With an Emmy nomination for "House of Cards" and the recent release of its newest original series, "Orange Is the New Black," Netflix is revolutionizing the way audiences watch television.
"Orange Is the New Black" is Netflix's fifth foray into original programming. The streaming-subscription service has already found success with Kevin Spacey's "House of Cards" and the fourth season of "Arrested Development," and now the TV version of a novel by Piper Kerman is garnering similar buzz after its premiere earlier this month.
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Starring newcomer Taylor Schilling, Jason Biggs ("American Pie"), and Laura Prepon ("That '70s Show"), "Orange" is about a woman who is sentenced to 15 months in prison because of a 10-year relationship with a drug dealer. The show chronicles her struggles to adjust to jailhouse life.
"Orange" stands to become the next "House of Cards" because of Netflix's unique programming model, according to Mashable.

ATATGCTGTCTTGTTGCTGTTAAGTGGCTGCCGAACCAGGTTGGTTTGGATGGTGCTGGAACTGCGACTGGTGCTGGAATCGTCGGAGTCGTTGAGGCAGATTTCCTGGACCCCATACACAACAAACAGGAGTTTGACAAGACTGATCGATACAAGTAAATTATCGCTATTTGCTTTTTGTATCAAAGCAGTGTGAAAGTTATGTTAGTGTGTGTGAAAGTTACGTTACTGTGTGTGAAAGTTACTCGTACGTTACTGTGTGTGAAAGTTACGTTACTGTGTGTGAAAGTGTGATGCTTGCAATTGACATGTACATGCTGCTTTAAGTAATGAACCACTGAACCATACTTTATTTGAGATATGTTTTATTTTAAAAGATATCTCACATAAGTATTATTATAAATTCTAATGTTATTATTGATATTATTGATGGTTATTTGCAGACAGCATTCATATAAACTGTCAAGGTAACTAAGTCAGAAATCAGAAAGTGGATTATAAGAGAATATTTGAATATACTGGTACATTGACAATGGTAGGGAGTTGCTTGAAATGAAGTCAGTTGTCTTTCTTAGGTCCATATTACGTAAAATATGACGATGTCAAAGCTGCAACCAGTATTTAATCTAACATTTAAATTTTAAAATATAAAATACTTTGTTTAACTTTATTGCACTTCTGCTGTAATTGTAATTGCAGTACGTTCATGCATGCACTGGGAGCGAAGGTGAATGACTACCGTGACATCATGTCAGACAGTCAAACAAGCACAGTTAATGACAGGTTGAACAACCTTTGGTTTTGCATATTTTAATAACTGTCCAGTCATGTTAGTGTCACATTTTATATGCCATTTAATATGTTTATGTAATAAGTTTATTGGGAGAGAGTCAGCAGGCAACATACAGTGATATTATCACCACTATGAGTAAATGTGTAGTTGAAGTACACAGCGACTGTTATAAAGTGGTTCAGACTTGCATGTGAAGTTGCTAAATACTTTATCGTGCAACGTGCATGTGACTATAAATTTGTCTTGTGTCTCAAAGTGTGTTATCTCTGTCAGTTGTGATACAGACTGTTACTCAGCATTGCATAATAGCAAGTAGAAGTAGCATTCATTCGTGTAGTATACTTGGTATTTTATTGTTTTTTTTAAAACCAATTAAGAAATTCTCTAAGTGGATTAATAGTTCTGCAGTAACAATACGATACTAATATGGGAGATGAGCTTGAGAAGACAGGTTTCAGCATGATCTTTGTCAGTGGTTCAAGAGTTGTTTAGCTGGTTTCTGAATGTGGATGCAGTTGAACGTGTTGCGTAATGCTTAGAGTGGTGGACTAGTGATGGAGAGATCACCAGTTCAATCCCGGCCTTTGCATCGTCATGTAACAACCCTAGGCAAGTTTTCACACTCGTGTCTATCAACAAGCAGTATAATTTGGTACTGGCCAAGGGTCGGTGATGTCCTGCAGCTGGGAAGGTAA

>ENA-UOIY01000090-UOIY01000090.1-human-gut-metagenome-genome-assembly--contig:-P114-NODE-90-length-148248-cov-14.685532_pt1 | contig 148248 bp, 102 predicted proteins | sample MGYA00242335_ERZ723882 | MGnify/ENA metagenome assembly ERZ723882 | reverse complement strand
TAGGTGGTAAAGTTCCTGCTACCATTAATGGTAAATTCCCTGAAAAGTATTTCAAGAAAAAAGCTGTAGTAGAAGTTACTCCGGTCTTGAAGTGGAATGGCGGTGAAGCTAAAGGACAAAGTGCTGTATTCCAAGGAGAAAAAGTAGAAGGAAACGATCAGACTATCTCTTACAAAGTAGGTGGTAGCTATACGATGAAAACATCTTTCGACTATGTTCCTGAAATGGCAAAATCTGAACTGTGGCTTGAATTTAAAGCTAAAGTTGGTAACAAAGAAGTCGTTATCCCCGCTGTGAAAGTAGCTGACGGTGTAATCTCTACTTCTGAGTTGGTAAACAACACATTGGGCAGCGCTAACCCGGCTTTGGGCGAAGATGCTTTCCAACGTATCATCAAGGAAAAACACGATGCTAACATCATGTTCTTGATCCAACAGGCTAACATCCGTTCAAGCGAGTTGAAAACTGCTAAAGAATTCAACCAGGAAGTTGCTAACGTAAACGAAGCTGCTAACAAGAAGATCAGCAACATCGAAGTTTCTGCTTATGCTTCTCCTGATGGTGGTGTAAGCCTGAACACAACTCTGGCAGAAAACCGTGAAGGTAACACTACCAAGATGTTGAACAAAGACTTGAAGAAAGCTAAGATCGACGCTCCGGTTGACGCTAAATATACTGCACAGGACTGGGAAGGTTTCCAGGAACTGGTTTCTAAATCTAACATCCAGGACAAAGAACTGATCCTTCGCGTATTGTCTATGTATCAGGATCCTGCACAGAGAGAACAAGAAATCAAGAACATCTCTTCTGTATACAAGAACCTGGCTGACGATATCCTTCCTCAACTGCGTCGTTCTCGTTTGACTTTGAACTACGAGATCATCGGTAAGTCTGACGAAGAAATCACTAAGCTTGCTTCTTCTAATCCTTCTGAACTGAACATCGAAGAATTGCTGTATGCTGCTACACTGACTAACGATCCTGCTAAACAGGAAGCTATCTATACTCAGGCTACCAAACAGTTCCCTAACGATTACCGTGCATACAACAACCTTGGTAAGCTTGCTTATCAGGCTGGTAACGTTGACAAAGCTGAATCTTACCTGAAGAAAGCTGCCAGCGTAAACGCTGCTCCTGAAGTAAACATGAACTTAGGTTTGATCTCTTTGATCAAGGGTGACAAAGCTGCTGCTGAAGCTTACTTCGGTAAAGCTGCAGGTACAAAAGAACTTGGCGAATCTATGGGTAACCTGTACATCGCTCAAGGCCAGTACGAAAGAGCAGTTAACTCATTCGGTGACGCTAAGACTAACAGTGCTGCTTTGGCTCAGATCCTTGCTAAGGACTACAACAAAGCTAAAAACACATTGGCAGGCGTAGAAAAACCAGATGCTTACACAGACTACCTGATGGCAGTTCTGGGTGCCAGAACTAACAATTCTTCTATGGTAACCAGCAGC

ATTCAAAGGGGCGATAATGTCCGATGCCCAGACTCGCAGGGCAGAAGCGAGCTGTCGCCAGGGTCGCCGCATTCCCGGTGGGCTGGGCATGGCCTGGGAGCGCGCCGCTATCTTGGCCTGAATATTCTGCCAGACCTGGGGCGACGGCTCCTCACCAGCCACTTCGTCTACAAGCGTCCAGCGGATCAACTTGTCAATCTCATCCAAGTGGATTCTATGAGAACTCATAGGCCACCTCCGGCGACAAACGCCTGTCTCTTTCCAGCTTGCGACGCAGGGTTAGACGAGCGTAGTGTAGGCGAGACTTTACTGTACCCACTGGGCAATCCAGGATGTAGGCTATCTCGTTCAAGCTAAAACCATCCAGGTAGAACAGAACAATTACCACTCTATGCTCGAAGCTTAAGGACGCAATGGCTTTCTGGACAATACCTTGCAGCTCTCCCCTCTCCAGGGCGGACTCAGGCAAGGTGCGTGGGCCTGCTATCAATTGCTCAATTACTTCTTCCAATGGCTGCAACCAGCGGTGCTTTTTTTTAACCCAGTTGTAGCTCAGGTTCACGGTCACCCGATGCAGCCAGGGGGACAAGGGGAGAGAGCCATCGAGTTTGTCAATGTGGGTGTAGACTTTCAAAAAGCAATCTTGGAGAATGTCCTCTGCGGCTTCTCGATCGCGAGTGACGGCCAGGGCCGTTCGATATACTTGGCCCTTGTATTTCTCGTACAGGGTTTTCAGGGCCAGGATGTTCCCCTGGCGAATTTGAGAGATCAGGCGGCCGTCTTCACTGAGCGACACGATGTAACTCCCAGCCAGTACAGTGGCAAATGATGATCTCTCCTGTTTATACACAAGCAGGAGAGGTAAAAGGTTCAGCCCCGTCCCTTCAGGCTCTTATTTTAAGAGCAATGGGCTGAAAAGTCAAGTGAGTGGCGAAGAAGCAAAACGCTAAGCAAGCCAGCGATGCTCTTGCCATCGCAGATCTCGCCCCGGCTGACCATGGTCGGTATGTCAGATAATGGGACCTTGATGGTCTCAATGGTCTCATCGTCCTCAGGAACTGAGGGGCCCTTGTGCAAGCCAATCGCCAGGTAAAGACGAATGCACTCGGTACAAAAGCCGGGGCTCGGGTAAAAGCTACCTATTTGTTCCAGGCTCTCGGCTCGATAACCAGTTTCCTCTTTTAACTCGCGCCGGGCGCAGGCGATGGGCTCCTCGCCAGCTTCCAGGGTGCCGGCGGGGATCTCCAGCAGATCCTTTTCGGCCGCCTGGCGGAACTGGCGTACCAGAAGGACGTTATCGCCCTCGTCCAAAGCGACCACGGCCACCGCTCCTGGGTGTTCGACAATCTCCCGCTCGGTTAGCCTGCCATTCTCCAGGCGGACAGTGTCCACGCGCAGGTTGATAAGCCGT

"A problem with the 'traditional' way we watch television is that shows like this one — irreverent, intelligent, and controversial — frequently perish, starved by subpar ratings," Grenfell writes. "If released on network or cable television, 'Orange' would have gone underappreciated and been forced to shut down before finishing its story. But, thanks to Netflix, that isn’t a problem for this show."
Netflix's goal is to challenge what it calls the "linear" viewer experience.
"We believe we have a strong advantage over our linear competitors when it comes to launching a show. They have to attract an audience for Sunday at 8 p.m., say. We can be much more flexible," read a statement on the service's website.
"Because we are not allocating scarce prime-time slots like linear TV does, a show that is taking a long time to find its audience is one we can keep nurturing. This allows us to prudently commit to a whole season, rather than just a pilot episode. In addition, we are able to provide a platform for more creative storytelling (varying run times per episode based on storyline, no need for week to week recaps, no fixed notion of what constitutes a 'season'). We believe this makes it easier to attract talent."
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